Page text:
Background and objective
A wide range of adjunct therapies after botulinum toxin administration have been proposed. The aim of the present paper is to provide an overview of major writings dealing with adjuvant (non-pharmacological) treatments associated with botulinum toxin for managing spasticity in order to provide some up-to-date information about the usefulness of the most commonly used procedures.
The literature in PubMed was searched with the MeSH terms botulinum toxins, muscle spasticity, physical therapy modalities, and rehabilitation. The results were limited to studies focusing on adjuvant treatments associated with botulinum toxin for managing spasticity. We excluded papers on the use of non-drug treatments for spasticity not associated with botulinum toxin serotype A (BoNT-A) injection. Relevant literature known to the authors along with this complementary search represented the basis for this overview of the literature.
Adhesive taping and casting effectively improved the botulinum toxin effect in patients with upper- and lower-limb spasticity. There is level 1 evidence that casting is better than taping for outcomes including spasticity, range of motion and gait. However, consensus about their most appropriate timing, duration, target and material is lacking. In terms of physical modalities combined with botulinum toxin injection, we found level 1 evidence that extracorporeal shock wave therapy is better than electrical stimulation for some post-injection outcomes including spasticity and pain. Furthermore, electrical stimulation of injected muscles might be useful to boost the toxin effect. However, the best stimulation protocol has not been defined. In addition, we found level 2b evidence that whole-body vibration therapy might reduce spasticity with cerebral palsy.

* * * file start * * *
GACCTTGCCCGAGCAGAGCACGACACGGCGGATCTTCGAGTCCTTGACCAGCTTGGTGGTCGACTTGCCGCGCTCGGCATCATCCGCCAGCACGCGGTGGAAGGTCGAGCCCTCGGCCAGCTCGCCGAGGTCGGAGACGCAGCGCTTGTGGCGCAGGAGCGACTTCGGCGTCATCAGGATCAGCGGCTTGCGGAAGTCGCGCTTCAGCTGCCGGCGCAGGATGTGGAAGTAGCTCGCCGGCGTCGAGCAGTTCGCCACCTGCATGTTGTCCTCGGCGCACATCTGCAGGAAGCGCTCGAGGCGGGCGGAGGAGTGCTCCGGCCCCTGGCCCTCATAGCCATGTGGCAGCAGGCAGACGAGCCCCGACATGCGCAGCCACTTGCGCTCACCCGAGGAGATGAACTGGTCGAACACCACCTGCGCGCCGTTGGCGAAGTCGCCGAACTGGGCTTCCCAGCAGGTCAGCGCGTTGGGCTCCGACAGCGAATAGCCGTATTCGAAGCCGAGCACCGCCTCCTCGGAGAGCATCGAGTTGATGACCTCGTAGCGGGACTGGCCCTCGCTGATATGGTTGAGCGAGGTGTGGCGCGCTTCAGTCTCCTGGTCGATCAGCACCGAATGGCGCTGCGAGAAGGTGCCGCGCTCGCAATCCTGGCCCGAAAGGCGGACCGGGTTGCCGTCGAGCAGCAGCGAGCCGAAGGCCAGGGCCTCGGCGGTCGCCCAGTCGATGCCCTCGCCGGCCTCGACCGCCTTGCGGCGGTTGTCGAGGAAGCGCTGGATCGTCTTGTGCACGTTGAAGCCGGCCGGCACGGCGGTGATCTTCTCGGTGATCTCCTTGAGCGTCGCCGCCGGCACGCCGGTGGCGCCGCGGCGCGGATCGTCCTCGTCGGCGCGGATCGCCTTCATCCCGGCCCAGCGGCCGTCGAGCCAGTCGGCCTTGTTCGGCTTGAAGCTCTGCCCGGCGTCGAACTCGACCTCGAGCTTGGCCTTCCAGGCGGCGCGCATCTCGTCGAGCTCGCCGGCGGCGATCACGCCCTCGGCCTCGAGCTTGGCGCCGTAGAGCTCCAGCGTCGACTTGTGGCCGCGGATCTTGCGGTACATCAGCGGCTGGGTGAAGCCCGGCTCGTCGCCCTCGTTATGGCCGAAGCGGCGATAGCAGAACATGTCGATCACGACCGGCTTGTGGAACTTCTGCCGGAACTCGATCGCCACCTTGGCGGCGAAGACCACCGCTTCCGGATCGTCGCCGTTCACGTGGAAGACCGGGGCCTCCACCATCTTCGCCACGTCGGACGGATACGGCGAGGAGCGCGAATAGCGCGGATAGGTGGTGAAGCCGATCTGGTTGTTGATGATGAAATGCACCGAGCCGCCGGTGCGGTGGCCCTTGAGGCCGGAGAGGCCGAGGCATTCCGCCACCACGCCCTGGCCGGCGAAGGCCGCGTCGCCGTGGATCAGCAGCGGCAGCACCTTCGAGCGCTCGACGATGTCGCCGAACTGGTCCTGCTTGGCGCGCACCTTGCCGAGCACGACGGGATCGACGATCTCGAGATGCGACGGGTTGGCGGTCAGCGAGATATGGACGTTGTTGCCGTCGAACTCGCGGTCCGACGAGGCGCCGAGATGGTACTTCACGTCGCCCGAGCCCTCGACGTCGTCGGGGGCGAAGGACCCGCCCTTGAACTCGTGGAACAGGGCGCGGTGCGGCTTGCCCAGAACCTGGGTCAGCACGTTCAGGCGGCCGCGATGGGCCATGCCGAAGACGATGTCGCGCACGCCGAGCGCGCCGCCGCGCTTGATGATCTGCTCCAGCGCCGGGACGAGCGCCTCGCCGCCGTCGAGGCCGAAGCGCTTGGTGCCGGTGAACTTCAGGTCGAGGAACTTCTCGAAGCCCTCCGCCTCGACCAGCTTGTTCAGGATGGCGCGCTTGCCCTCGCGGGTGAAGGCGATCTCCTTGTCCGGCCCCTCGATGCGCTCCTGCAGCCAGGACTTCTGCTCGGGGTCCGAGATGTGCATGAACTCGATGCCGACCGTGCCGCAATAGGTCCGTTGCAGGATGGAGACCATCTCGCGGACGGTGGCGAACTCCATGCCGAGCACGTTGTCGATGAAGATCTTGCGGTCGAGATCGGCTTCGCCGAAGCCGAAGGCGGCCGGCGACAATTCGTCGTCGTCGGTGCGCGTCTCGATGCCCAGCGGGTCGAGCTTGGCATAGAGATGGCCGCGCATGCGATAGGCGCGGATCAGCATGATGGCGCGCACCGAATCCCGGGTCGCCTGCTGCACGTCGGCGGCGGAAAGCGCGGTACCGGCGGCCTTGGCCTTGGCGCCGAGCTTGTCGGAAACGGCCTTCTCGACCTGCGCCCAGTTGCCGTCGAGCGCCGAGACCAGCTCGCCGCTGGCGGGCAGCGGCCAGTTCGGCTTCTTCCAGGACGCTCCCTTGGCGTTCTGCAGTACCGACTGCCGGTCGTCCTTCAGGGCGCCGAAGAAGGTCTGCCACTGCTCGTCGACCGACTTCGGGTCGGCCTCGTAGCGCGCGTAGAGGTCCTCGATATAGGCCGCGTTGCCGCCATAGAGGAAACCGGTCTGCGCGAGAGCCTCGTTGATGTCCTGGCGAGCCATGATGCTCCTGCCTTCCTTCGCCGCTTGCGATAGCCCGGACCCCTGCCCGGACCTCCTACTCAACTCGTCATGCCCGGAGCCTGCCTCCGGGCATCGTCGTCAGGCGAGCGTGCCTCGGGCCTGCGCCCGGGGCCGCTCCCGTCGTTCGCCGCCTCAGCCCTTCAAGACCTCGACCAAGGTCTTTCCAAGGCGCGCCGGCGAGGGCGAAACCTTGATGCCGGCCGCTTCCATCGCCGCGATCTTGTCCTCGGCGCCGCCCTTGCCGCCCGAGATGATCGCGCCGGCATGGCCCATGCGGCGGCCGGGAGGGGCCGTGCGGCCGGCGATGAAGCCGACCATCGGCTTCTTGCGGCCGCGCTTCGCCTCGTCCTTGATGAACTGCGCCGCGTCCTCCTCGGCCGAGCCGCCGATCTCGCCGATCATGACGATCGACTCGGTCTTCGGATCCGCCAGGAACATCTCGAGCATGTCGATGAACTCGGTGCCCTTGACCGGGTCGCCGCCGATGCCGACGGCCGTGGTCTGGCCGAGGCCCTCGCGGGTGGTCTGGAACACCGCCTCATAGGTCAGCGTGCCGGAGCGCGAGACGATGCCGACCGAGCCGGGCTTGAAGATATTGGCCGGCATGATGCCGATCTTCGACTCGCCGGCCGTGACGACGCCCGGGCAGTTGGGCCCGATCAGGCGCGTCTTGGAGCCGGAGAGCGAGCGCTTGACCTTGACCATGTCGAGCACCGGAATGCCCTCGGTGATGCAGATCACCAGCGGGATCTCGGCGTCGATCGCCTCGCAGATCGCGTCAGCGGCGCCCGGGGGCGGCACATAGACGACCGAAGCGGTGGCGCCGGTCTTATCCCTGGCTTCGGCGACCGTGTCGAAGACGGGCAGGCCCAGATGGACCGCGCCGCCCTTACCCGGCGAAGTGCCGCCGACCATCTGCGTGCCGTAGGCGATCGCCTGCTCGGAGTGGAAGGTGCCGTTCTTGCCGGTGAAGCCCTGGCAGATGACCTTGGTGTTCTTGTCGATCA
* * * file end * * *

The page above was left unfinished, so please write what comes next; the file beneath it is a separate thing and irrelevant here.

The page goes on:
Future research in this field should focus on investigating the most appropriate post-injection treatment protocol for each goal to achieve.Le texte complet de cet article est disponible en PDF.
Keywords : Botulinum toxins, Muscle spasticity, Physical therapy modalities, Rehabilitation